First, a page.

You are on page 1of 6

J O U R N A L OF M A T E R I A L S S C I E N C E 5 (1907) 521-526

Fatigue Crack Propagation in
Polymeric Materials
R. W. H E R T Z B E R G , H. N O R D B E R G *
Department of Metallurgy and Materials Science
d. A. M A N S O N
Department of Chemistry, Lehigh University, Bethlehem, Pa., USA

In order to gain a better understanding of matrix-controlled fatigue failure processes in
non-metallic materials a series of fatigue tests were performed on several different
polymer materials representing different classes of mechanical response. Fatigue crack
propagation rates between 5 • 10-' in. cycle-' (127 nm cycle-') and 4 • 10-' in. cycle-'
(10 300 nm cycle-') were measured in nylon, polycarbonate, A BS resin, low-density
polyethylene and polymethyl methacrylate. A strong correlation was found between the
fatigue crack propagation rate and the stress intensity factor range prevailing at the
advancing crack tip. Whereas metals exhibit comparable fatigue growth rates for a given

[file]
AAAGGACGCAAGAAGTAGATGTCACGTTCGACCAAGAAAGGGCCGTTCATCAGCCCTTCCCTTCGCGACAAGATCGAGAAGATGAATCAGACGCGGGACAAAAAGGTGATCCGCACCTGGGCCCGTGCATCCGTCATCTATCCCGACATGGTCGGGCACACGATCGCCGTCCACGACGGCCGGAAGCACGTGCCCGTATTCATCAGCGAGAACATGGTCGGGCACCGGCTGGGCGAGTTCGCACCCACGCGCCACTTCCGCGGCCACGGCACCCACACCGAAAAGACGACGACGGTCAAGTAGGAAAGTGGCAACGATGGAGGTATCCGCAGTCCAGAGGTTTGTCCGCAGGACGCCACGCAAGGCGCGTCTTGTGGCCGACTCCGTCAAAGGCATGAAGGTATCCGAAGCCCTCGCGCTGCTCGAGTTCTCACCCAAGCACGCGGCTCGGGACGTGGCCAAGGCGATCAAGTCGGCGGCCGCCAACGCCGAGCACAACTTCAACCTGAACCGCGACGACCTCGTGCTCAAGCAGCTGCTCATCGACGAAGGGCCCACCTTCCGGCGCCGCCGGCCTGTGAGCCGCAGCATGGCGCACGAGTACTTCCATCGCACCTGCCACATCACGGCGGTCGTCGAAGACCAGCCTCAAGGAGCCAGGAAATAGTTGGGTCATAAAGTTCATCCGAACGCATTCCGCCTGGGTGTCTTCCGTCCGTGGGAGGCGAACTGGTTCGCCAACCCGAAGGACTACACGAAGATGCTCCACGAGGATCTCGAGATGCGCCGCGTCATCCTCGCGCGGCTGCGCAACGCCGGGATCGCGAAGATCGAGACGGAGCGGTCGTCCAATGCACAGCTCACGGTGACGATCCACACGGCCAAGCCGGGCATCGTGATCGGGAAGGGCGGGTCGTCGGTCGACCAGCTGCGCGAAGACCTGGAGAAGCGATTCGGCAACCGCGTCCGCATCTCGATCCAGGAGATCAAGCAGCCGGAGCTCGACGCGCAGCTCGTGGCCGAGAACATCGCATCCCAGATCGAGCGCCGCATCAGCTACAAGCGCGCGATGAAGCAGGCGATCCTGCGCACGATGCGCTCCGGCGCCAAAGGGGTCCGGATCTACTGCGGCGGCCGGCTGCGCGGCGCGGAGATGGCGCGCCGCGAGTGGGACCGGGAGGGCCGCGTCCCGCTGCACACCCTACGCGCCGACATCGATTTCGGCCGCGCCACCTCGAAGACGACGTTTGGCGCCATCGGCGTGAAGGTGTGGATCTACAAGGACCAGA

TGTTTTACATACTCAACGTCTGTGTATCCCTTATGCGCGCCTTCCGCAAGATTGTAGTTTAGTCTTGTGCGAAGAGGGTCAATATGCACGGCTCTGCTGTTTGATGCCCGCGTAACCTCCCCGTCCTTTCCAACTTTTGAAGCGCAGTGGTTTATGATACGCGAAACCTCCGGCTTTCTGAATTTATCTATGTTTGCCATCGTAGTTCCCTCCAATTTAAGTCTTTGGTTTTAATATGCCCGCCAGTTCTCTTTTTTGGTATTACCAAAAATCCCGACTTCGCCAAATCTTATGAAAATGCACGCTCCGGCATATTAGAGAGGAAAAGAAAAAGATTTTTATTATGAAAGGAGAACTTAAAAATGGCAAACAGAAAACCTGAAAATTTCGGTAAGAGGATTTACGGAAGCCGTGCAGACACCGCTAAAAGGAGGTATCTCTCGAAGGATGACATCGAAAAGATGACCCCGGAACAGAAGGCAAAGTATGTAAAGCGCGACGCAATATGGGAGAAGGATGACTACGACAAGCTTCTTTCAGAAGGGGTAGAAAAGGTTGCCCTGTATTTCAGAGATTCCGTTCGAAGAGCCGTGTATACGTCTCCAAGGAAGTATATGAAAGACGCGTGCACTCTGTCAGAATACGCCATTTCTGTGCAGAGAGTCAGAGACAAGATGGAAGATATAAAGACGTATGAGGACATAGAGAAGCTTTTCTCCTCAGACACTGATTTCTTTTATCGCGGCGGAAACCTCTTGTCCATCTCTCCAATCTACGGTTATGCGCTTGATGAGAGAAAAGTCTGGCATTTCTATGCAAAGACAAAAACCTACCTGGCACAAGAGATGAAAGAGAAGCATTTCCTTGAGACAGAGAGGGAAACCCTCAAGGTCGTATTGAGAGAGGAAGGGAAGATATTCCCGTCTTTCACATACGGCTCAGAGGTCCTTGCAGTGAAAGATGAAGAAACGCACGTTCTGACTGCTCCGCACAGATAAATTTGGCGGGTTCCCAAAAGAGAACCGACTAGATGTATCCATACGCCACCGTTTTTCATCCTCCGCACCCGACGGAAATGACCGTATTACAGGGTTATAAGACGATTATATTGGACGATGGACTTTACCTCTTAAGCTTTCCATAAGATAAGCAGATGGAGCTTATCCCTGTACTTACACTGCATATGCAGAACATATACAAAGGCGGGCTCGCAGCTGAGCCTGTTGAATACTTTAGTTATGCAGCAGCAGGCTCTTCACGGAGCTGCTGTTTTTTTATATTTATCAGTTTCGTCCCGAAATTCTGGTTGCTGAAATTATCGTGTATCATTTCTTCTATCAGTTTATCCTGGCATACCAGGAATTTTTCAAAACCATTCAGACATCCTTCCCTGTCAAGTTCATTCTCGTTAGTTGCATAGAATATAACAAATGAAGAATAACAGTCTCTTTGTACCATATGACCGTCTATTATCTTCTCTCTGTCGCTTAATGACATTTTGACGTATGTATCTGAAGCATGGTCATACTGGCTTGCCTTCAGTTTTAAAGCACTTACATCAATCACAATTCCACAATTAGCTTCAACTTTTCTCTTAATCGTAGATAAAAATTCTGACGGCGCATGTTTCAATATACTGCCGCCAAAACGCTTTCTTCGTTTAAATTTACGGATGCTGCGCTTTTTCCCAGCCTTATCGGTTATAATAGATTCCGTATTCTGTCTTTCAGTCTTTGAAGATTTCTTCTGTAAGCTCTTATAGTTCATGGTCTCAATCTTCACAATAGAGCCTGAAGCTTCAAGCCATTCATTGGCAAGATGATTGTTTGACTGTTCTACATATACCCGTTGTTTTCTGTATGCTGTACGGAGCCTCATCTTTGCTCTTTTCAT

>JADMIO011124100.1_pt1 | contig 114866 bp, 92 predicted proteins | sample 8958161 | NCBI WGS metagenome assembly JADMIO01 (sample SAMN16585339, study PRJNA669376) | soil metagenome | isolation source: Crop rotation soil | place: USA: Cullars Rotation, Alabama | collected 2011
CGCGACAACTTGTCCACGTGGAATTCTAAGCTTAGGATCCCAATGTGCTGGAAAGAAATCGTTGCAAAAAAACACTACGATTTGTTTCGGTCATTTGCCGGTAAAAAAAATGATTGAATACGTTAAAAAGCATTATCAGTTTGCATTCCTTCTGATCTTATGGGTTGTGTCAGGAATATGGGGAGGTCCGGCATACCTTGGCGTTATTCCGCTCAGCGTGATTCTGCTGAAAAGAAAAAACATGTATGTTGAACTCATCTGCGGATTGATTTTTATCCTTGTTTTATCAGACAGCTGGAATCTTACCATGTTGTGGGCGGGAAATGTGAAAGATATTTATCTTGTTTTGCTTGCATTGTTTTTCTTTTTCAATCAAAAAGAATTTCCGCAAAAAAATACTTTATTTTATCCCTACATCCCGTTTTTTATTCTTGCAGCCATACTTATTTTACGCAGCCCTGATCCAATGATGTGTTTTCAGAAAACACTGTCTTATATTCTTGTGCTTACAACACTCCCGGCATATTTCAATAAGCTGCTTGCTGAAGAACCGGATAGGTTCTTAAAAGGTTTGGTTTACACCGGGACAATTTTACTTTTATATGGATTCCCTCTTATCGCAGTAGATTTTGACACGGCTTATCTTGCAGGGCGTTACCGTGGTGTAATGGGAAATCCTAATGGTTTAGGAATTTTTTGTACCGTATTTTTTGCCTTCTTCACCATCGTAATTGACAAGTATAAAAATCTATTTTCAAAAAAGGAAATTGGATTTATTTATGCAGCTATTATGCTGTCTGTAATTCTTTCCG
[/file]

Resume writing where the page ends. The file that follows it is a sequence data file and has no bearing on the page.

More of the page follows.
stress intensity range when normalised with respect to their static elastic modulus, the
polymer materials exhibited a 1300-fold difference in crack growth rate for a given
normalised stress intensity range. This observation dramatically illustrates the importance
of understanding molecular motion and energy dissipation processes in polymer
materials as related to their chemistry and architecture. The relative behaviour of the
different polymer materials could be generally correlated with their reported damping
characteristics.

1. Introduction pagation stage of fracture and define the fracture
In order to design composite materials intel- mechanisms and their dependence on the stress
ligently, a better understanding of failure environment.
mechanisms is clearly needed. Although the To better understand the r61e of matrix